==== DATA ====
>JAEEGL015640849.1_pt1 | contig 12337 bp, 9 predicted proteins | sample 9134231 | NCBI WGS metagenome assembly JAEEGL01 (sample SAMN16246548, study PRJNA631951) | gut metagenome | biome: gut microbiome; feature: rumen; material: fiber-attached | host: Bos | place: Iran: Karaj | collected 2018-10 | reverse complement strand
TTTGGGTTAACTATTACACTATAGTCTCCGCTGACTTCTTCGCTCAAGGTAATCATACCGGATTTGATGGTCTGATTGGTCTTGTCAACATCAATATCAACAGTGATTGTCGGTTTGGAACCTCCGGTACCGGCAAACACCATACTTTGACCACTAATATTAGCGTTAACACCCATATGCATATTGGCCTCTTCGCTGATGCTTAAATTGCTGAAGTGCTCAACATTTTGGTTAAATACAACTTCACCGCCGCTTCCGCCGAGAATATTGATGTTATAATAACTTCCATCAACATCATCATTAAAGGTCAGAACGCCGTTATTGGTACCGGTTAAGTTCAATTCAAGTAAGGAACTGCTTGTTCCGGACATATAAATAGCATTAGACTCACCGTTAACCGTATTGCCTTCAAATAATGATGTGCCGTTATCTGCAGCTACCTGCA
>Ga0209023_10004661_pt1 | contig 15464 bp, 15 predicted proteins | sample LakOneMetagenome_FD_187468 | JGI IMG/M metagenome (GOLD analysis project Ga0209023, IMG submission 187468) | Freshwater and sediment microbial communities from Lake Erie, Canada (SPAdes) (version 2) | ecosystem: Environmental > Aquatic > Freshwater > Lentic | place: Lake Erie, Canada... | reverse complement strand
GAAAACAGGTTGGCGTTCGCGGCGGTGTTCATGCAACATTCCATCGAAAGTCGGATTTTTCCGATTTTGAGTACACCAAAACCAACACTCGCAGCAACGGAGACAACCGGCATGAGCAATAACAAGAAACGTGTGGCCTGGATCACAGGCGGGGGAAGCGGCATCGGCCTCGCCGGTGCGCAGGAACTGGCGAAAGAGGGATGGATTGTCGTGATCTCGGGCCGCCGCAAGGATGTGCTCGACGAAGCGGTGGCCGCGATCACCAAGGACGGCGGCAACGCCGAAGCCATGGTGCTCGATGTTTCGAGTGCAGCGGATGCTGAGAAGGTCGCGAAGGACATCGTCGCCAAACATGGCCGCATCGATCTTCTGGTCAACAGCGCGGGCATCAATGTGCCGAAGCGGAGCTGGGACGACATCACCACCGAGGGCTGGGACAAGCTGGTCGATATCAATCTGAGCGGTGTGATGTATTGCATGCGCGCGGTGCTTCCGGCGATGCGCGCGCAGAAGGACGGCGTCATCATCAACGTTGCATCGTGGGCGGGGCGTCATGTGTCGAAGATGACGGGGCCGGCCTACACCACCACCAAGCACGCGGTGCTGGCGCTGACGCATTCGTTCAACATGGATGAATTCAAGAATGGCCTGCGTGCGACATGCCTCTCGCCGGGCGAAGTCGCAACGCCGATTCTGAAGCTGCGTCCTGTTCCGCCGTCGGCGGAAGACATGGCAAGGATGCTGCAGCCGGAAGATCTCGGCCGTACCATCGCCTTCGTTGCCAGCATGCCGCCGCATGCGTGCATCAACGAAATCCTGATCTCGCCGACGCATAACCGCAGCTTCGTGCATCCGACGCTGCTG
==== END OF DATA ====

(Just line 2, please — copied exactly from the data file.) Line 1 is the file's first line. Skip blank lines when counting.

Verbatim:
TTTGGGTTAACTATTACACTATAGTCTCCGCTGACTTCTTCGCTCAAGGTAATCATACCGGATTTGATGGTCTGATTGGTCTTGTCAACATCAATATCAACAGTGATTGTCGGTTTGGAACCTCCGGTACCGGCAAACACCATACTTTGACCACTAATATTAGCGTTAACACCCATATGCATATTGGCCTCTTCGCTGATGCTTAAATTGCTGAAGTGCTCAACATTTTGGTTAAATACAACTTCACCGCCGCTTCCGCCGAGAATATTGATGTTATAATAACTTCCATCAACATCATCATTAAAGGTCAGAACGCCGTTATTGGTACCGGTTAAGTTCAATTCAAGTAAGGAACTGCTTGTTCCGGACATATAAATAGCATTAGACTCACCGTTAACCGTATTGCCTTCAAATAATGATGTGCCGTTATCTGCAGCTACCTGCA